NASA Revives Space Station Systems After Tricky Repairs
NASA astronauts Tracy Caldwell Dyson (left) and Doug Wheelock work to set up the ammonia spare pump module after it was installed on the S1 Truss during an Aug. 16, 2010 spacewalk outside the International Space Station. It was the third spacewalk dedicated to the repair.
Credit: NASA TV

NASA is steadily reviving systems on the International Space Station following a series of complicated spacewalks to repair its vital cooling system.

Flight controllers on Earth are reactivating some systems for the first time since July 31, when an ammonia coolant pump failure knocked out half of the space station's cooling system. The station's astronaut crew replaced the faulty pump in three spacewalks, with the most recent one on Monday.

"Essentially the coolant loop is operating and flowing ammonia again," NASA spokesman Kyle Herring told SPACE.com. "This morning, they were in the process of bringing systems back online."

During three spacewalks, NASA astronauts Douglas Wheelock and Tracy Caldwell Dyson removed the faulty ammonia pump and replaced it with one of four spares stored on the exterior of the International Space Station. ?

The coolant pump failure forced the station astronauts to turn off some experiments and systems, as well as leave others without backups, in order to prevent the orbiting laboratory from overheating. [Graphic: Space Station's Cooling System  Problem Explained]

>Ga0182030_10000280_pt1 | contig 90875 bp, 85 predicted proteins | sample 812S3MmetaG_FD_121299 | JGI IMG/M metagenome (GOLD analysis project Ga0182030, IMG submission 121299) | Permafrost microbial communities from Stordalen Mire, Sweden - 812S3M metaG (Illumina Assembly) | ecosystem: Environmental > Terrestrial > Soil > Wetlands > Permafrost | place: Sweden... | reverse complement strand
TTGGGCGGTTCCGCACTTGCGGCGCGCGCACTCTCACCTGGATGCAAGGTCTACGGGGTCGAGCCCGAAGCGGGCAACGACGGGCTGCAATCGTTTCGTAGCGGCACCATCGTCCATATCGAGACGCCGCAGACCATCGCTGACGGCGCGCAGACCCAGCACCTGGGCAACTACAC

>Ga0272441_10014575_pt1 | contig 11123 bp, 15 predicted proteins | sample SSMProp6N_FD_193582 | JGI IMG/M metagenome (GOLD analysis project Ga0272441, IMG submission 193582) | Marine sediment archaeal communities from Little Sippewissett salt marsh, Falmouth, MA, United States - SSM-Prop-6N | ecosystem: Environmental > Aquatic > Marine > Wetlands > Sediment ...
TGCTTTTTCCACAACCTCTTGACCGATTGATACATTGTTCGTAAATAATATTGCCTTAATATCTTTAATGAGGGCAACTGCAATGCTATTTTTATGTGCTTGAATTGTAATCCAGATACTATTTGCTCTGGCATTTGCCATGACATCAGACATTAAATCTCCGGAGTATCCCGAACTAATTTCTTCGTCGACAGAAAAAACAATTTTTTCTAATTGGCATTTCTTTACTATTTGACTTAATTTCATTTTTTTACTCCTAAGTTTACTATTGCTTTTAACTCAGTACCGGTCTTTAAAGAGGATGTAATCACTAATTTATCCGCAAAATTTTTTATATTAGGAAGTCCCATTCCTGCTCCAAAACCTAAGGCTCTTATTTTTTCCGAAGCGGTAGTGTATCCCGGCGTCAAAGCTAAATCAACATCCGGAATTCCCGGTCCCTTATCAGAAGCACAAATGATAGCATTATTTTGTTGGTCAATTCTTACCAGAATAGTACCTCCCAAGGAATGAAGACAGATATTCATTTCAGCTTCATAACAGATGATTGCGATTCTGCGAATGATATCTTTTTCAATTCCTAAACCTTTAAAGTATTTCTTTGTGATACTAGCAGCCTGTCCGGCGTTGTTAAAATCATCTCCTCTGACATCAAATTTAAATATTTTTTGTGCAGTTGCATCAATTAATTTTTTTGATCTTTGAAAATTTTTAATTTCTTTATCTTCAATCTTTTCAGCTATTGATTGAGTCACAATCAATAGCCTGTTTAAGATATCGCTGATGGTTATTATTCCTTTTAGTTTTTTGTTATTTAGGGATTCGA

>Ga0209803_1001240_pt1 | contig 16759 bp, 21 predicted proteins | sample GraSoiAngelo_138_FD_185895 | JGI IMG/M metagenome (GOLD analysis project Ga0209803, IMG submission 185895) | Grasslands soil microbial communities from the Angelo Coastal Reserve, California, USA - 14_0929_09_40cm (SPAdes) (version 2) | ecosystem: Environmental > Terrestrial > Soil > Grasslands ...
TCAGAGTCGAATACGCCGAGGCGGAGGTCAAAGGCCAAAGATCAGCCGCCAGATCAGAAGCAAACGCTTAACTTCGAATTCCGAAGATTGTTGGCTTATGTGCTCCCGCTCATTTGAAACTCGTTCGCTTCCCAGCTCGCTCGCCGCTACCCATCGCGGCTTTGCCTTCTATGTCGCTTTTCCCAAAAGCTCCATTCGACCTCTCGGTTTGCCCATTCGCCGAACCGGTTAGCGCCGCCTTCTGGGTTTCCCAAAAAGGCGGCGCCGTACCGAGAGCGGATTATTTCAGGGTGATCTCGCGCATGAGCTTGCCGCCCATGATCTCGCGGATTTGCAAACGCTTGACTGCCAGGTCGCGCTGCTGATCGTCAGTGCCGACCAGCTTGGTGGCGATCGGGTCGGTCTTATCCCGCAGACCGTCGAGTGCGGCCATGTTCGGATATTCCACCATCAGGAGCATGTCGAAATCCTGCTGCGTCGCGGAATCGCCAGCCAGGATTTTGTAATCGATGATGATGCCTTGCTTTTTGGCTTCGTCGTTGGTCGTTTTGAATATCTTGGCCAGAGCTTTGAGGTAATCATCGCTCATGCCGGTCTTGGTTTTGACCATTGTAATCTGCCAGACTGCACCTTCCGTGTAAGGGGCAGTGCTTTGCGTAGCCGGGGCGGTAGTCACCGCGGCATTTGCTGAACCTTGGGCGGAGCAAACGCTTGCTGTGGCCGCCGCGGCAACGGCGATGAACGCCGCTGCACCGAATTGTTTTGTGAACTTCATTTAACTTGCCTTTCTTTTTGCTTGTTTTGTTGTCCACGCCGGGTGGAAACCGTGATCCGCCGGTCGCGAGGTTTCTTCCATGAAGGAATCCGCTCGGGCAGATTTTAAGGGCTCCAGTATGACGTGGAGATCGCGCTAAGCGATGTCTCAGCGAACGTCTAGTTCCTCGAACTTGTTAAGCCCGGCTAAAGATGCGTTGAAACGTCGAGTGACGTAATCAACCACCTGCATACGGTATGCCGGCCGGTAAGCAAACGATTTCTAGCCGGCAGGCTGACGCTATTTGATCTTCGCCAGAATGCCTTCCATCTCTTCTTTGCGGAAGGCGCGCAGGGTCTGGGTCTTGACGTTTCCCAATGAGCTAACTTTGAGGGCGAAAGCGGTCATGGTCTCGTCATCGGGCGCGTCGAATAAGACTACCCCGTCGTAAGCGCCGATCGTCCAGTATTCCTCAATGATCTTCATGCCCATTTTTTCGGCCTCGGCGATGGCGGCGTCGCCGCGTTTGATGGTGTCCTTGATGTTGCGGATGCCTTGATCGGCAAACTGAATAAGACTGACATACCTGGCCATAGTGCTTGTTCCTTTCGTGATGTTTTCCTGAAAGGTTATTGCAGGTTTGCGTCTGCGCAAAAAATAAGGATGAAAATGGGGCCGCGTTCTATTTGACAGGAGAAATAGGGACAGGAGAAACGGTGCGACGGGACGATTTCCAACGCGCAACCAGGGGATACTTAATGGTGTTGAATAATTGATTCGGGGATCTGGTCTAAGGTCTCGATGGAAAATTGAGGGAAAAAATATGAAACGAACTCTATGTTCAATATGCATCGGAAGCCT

With the repairs complete, station flight controllers are methodically restarting many of the systems that were placed offline. These include the electrically-driven gyroscopes that help maintain the station's attitude, and the second string of electronics for the space station's robotic arm, Herring said.

"We were able to operate all the spacewalks on the single string, so it was not a factor," Herring said. "The robotic arm works just fine on a single string, but of course, we always want to have redundancy available."

Scientific research was stalled as well, though mission planners are taking a close look at what experiments may be salvaged in the weeks ahead.

"At that point, the planning team will start to see where they can reschedule all the activities, like experiment work, that had to be deferred," Herring said.

At the moment, station managers predict that the space station should be fully operational ? as it was before the incident occurred ? by Thursday.

The space station is home to six astronauts; three Americans and three Russians. The station is slated to keep flying through at least 2020, so spare parts will be a major concern once NASA's space shuttles stop flying next year.

NASA currently plans to fly two final shuttle missions (in November of this year and February 2011) before retiring its three-shuttle fleet for good. The possible addition of a third shuttle flight is being discussed in Congress.